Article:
After pursuing Deadite-infested dead ends, Ash and the gang head to the home of Pablo’s uncle who happens to be a shaman. Here Ash drinks a ceremonial elixir called Ayahuasca and trips balls wherein he proclaims his love for Jacksonville, Florida and gets told by his bearded dragon that he must bury the Necronomicon “…deep, deep below the place where your journey began,” …the cabin?
The cabin is indeed where these threads will converge and wrap up what is undoubtedly one of the strangest, sickest, silliest seasons of television ever, though not a perfect one. But that would be asking a little much, would it not?
Ash vs. Evil Dead takes place within the same aesthetic bandwidth as Evil Dead 2 which is the best place for it to reside along the horror/comedy spectrum established by the film franchise. The main players involved—Campbell, the Raimi brothers, and Tom Spezialy, have clearly taken care to get it right and that shouldn’t be overlooked because, let’s face it, if they had phoned it in, we’d all still be watching anyway, but we’d be having a lot less fun.
Bruce Campbell, who’s parlayed The Evil Dead into a damn good career in both movies and television over the years, has finally come full-circle, embodying the Ash shtick in earnest while broadening the scope of a character that no one else could or, perhaps, would dare even play. Adding new dimensions to a character like Ash is a remarkable accomplishment and Campbell is a one-of-a-kind performer. The biggest surprise, though, is how great Ray Santiago and Dana DeLorenzo are as Pablo and Kelly. Santiago in particular broadcasts subtle comedy and vulnerability all without a word. He’s got legit chops and he uses them to realize an extremely odd-yet-dynamic character in Pablo.
Sam Raimi helms the first episode, “El Jefe,” and hits every note perfectly. Watching it as a huge fan of the movies was an absolute relief because it wasn’t difficult to imagine more ways in which this series might fail than ways that it would succeed. As it turns out, “El Jefe” is scary, whimsy, funny, and gory as hell. Every subsequent episode, while never quite matching the execution of the premiere, still manages to contain varying degrees of those attributes and there are certainly no clunkers.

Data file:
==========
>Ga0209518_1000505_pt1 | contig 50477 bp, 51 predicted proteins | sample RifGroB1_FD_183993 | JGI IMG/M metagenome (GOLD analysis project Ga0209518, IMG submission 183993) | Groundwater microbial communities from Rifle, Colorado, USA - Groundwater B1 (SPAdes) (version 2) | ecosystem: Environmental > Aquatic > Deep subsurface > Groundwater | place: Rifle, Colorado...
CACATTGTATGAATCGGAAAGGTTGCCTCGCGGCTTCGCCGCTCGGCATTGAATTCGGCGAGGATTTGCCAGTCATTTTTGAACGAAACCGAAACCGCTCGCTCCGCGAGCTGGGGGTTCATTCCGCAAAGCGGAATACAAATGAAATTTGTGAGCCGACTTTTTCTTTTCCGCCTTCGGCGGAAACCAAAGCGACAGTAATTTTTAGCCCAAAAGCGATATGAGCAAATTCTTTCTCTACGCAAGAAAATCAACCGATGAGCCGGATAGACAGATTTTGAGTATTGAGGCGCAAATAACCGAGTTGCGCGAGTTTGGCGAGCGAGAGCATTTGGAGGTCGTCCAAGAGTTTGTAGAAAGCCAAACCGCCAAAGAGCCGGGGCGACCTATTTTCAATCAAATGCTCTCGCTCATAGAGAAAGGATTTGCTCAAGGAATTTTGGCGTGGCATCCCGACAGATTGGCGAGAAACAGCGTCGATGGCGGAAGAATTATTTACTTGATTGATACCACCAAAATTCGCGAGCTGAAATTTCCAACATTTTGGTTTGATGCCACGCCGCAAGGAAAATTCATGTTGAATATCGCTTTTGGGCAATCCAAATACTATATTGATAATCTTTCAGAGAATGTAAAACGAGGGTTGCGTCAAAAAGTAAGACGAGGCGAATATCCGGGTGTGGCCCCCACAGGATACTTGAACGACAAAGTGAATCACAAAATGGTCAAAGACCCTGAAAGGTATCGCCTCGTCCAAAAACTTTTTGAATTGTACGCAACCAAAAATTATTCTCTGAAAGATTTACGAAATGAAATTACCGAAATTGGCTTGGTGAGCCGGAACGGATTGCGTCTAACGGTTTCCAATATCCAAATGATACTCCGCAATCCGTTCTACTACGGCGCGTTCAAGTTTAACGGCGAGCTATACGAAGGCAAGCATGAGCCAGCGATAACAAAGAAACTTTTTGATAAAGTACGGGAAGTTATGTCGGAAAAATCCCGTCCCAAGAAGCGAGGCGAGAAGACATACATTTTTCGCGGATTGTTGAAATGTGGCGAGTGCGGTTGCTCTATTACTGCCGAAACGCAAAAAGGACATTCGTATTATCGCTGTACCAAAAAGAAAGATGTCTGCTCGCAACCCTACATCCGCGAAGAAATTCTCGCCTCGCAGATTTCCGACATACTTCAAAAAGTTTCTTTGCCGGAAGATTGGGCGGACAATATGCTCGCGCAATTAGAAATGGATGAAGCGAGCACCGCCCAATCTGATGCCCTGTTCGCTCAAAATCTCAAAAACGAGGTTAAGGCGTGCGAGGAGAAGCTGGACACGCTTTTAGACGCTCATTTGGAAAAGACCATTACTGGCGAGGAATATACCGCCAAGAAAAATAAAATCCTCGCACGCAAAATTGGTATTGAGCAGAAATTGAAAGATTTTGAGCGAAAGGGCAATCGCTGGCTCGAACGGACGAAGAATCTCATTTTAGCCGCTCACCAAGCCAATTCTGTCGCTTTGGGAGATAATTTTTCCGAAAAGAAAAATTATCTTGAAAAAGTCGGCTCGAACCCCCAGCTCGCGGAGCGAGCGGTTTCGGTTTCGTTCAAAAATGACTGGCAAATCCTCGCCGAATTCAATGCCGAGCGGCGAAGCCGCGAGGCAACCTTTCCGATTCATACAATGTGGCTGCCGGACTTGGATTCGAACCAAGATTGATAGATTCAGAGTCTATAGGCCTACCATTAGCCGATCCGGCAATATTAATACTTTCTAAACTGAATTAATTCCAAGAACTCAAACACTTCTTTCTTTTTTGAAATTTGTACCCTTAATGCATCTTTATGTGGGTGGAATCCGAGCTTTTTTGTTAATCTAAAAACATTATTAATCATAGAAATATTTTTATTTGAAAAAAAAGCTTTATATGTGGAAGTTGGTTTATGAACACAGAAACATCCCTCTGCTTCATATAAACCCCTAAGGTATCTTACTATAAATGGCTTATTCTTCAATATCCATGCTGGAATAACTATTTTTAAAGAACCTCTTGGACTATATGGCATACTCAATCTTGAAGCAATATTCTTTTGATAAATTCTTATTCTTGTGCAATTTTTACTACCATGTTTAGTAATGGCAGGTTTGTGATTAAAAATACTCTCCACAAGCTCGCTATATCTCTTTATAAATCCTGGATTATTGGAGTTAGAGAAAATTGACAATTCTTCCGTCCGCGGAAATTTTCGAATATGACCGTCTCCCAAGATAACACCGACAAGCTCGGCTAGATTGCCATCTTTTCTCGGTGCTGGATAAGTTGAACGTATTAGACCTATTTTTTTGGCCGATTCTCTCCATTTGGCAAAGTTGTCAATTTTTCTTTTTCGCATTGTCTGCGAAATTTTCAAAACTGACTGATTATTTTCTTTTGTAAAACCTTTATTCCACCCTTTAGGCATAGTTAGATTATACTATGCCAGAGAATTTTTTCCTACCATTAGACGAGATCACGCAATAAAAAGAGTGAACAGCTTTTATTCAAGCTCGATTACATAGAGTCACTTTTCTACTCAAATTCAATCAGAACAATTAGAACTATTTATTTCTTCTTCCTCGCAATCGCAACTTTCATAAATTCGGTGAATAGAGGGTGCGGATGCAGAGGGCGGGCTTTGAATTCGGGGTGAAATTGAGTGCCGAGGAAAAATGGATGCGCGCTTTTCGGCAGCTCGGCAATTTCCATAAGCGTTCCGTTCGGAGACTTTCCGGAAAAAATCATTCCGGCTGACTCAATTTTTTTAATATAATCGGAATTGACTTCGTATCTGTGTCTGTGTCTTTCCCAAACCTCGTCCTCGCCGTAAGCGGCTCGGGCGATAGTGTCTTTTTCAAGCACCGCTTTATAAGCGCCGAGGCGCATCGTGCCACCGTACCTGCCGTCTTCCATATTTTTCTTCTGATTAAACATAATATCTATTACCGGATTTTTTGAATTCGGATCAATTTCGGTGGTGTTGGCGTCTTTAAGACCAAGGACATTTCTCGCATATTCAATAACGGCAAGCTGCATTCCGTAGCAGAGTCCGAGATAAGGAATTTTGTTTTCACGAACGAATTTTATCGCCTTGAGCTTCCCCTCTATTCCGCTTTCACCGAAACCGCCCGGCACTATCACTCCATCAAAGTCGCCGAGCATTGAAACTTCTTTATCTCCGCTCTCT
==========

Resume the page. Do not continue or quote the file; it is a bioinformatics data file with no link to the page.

From the maniacal music during the opening credits to the narrow focus and fast pace of each episode, all the ingredients of Ash vs. Evil Dead come together each week to play like an old school serial with classic sensibilities. It’s true that not a lot happens, but not much needs to happen. It’s an Evil Dead TV show for cryin’ out loud! Nonetheless, every episode of the first season of Ash vs. Evil Dead is splattery, ridiculous fun that smartly relishes its protagonist’s stupidity while giving us no other choice but to like him, and all the while pushing wet, sloppy envelops of disgust with gusto.
By the time the credits roll on the season finale, we’re set up for future seasons to take us to previously unexplored territories within the Evil Dead universe. The collaborative behind Ash vs. Evil Dead has essentially given us a true-blue five-hour-plus sequel to Army of Darkness with assurances of more to come. Perfect? Not quite. But it’s certainly groovy enough.